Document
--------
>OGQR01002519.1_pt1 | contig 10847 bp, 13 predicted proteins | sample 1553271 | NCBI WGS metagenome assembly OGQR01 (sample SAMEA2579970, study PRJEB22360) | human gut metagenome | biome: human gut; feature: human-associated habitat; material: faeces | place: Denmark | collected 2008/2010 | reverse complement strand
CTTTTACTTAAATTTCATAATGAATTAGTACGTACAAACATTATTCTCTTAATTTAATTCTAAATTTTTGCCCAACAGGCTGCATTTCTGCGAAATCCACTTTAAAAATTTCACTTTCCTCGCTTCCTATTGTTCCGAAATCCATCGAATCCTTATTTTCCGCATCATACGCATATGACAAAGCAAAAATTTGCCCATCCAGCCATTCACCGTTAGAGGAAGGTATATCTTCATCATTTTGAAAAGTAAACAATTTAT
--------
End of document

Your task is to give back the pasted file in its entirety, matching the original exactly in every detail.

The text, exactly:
>OGQR01002519.1_pt1 | contig 10847 bp, 13 predicted proteins | sample 1553271 | NCBI WGS metagenome assembly OGQR01 (sample SAMEA2579970, study PRJEB22360) | human gut metagenome | biome: human gut; feature: human-associated habitat; material: faeces | place: Denmark | collected 2008/2010 | reverse complement strand
CTTTTACTTAAATTTCATAATGAATTAGTACGTACAAACATTATTCTCTTAATTTAATTCTAAATTTTTGCCCAACAGGCTGCATTTCTGCGAAATCCACTTTAAAAATTTCACTTTCCTCGCTTCCTATTGTTCCGAAATCCATCGAATCCTTATTTTCCGCATCATACGCATATGACAAAGCAAAAATTTGCCCATCCAGCCATTCACCGTTAGAGGAAGGTATATCTTCATCATTTTGAAAAGTAAACAATTTAT